### The details

The detailed story has four parts.

- John Baez and John Huerta, Division algebras and supersymmetry I, in
*Superstrings, Geometry, Topology, and C*-Algebras*, eds. Robert Doran, Greg Friedman and Jonathan Rosenberg,*Proc. Symp. Pure Math.***81**, AMS, Providence, 2010, pp. 65–80.

Here we explain how to use normed division algebras to describe vectors (and thus spin-1 particles) and spinors (and thus spin-1/2 particles) in spacetimes of dimensions 3, 4, 6 and 10. We use this description to derive the 3-$\psi$’s rule, an identity obeyed by three spinors only in these special dimensions. We also explain how the 3-$\psi$’s rule is important in supersymmetric Yang–Mills theory. This stuff was known before, but not explained all in one place.

- John Baez and John Huerta, Division algebras and supersymmetry II,
*Adv. Math. Theor. Phys.***15**(2011), 1373–1410.

Here go up a dimension and use normed division algebras to derive a special identity that is obeyed by 4 spinors in dimensions 4, 5, 7 and 11. This is called the 4-$\Psi$’s rule, and it’s important for supersymmetric 2-branes.

More importantly, we start studying how the symmetries of superstrings and super-2-branes arise from the normed division algebras. Mathematicians and physicists use Lie algebras to study symmetry, as well as generalizations called ‘Lie superalgebras’, which describe symmetries that mix bosons and fermions. Here we study categorified versions called ‘Lie 2-superalgebras’ and ‘Lie 3-superalgebras’. It turns out that the 3-$\psi$’s rule is a ‘3-cocycle condition’ — just the thing you need to build a Lie 2-superalgebra extending the Poincaré Lie superalgebra! Similarly, the 4-$\Psi$’s rule is a ‘4-cocycle condition’ which lets you build a Lie 2-superalgebra extending the Poincaré Lie superalgebra.

Next, try this:

- John Huerta, Division algebras and supersymmetry III.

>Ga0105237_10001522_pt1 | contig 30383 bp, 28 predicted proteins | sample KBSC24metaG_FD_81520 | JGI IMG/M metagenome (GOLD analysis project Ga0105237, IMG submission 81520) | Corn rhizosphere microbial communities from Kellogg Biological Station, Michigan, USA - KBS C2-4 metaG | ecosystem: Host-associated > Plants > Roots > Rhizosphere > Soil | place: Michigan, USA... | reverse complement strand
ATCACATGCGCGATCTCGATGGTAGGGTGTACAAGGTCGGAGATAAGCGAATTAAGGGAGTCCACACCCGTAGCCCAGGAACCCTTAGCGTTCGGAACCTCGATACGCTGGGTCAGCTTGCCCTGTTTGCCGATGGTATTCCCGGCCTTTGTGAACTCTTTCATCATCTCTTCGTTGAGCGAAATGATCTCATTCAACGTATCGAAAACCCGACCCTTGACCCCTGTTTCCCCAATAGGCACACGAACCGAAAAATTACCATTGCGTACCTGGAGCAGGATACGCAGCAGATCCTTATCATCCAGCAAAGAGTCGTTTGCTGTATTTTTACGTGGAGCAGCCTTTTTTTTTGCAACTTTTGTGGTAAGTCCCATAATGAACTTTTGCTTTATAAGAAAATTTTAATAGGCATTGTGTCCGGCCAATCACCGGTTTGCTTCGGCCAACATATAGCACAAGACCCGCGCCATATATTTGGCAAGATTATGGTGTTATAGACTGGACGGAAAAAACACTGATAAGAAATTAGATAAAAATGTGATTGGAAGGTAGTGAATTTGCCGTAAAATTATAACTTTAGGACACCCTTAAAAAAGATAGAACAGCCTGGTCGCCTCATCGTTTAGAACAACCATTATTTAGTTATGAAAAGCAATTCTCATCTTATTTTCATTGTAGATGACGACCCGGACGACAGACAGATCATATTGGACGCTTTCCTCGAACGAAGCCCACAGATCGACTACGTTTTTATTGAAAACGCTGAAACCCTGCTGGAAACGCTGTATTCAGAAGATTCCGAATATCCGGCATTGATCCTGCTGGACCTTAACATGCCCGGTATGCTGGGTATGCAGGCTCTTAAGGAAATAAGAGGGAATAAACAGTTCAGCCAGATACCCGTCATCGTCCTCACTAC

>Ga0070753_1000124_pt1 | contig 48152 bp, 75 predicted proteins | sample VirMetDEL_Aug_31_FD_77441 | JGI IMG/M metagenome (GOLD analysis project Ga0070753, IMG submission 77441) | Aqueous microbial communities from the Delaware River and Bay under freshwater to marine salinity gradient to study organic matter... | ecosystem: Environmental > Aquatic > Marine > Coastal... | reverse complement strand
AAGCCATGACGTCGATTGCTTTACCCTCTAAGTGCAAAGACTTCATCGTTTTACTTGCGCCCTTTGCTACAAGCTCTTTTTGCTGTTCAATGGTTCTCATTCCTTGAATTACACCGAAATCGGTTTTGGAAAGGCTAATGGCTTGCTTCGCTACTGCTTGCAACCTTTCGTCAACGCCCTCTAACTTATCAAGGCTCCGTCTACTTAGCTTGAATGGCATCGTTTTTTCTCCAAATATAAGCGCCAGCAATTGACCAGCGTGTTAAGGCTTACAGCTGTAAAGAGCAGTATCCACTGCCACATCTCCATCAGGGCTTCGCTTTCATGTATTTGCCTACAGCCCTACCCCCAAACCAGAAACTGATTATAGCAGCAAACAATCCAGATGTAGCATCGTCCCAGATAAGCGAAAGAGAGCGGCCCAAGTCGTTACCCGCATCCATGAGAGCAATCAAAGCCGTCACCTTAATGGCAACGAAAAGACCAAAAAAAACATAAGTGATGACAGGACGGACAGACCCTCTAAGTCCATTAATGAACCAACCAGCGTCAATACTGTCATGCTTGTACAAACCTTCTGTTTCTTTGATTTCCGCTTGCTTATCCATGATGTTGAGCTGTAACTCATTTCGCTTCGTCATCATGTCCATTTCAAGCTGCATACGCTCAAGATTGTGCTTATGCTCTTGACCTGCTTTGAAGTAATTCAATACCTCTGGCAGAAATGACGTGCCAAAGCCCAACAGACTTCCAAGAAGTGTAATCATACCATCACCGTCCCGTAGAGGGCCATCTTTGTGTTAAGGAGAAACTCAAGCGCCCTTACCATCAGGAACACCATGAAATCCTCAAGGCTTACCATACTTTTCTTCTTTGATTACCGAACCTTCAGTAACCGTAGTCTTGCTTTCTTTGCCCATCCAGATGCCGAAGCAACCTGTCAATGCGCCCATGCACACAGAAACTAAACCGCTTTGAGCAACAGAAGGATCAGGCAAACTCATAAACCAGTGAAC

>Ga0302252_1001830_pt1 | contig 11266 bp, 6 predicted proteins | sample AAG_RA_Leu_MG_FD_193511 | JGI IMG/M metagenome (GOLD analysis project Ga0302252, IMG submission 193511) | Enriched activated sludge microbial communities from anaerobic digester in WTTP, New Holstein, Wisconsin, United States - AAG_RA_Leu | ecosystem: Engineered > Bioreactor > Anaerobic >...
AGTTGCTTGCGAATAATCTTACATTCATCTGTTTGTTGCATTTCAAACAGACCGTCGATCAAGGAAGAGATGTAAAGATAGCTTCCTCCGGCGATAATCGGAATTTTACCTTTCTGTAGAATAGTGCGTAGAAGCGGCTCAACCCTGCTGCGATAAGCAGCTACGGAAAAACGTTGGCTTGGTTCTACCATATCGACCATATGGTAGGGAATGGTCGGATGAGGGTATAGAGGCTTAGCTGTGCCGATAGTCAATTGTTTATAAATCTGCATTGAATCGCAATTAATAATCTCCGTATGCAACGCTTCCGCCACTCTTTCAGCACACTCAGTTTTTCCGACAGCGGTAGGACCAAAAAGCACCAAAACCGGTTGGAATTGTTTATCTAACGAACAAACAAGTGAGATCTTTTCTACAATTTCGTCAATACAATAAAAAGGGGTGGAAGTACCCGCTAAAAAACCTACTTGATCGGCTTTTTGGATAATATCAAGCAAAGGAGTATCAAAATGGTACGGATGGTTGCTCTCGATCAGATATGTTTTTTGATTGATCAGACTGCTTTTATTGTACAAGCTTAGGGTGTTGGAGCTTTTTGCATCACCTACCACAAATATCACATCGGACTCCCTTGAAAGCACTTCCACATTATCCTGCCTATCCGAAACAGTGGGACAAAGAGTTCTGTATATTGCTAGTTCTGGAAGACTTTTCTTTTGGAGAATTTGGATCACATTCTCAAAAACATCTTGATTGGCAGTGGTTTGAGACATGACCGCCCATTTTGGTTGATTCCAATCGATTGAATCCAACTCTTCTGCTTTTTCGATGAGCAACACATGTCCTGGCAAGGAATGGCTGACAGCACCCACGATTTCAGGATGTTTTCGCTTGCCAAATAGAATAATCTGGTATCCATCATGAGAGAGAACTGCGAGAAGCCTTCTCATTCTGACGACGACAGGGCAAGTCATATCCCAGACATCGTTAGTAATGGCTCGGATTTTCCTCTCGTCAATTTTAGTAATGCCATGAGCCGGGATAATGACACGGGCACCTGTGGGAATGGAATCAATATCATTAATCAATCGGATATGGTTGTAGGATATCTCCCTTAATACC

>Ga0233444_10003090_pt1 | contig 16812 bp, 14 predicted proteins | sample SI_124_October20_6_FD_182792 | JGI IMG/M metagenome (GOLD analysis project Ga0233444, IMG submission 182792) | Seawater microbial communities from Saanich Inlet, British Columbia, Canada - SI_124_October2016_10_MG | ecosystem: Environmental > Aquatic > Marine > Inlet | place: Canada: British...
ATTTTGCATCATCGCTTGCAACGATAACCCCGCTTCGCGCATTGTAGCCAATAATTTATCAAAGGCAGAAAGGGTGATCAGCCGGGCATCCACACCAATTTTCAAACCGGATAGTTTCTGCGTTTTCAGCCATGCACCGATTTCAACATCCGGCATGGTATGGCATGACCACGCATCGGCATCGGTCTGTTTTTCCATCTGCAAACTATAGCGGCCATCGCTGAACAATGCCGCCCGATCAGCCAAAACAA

At this point John Huerta sailed off on his own!

In this paper John cooked up the ‘Lie 2-supergroups’ that govern classical superstrings in dimensions 3, 4, 6 and 10. Just as a group is a category with one object and with all its morphisms being invertible, a 2-group is a bicategory with one object and with all its morphisms and 2-morphisms being weakly invertible. A Lie 2-supergroup is a bicategory internal to the category of supermanifolds. John shows how to derive the pentagon identity for this bicategory from the 3-$\psi$’s rule!

And here’s his new paper, the last of the series:

- John Huerta, Division algebras and supersymmetry IV.

Here John built the ‘Lie 3-supergroups’ that govern classical super-2-branes in dimensions 3, 4, 6 and 10. A 3-group is a tricategory with one object and with all its morphisms, 2-morphisms and 3-morphisms being weakly invertible. John shows how to derive the ‘pentagonator identity’ — that is, a commutative diagram shaped like the 3d Stasheff polytope — from the 4-$\Psi$’s rule.

In case you’re wondering: I believe this game stops here. I’m pretty sure there isn’t a nontrivial 5-cocycle (valued in the trivial representation) which gives a Lie 4-superalgebra extending the Poincaré superalgebra in 12 dimensions. But I hope someone proves this, or has proved it already!

Of course, Urs Schreiber and collaborators have done vastly more general things using a more intensely modern point of view. For example:

Hisham Sati, Urs Schreiber and Jim Stasheff,

*L*_{∞}algebra connections and applications to String- and Chern-Simons*n*-transport.Domenico Fiorenza, Hisham Sati, Urs Schreiber, Super Lie

*n*-algebra extensions, higher WZW models, and super*p*-branes with tensor multiplet fields.Urs Schreiber, Differential cohomology in a cohesive infinity-topos.

But one thing the ‘Division Algebras and Supersymmetry’ series has to offer is a focus on the way *normed division algebras* help create the exceptional higher algebraic structures that underlie superstring and super-2-brane theories. And with the completion of this series, I can now relax and forget all about these ideas, confident that at this point, the minds of a younger generation will do much better things with them than I could.

I should add that Layra Idarani has been ‘live-blogging’ his reading of John Huerta’s new paper:

Layra Idarani, Liveblogging “Division Algebras and Supersymmetry IV” by John Huerta, part 0 .

Layra Idarani, Liveblogging “Division Algebras and Supersymmetry IV” by John Huerta, part 1 .

Layra Idarani, Liveblogging “Division Algebras and Supersymmetry IV” by John Huerta, part 2 .

So, you can get another perspective there.

## Re: M-theory, Octonions and Tricategories

three cheers for this! Now let’s look for spaces with interesting bundles for these structures ;-)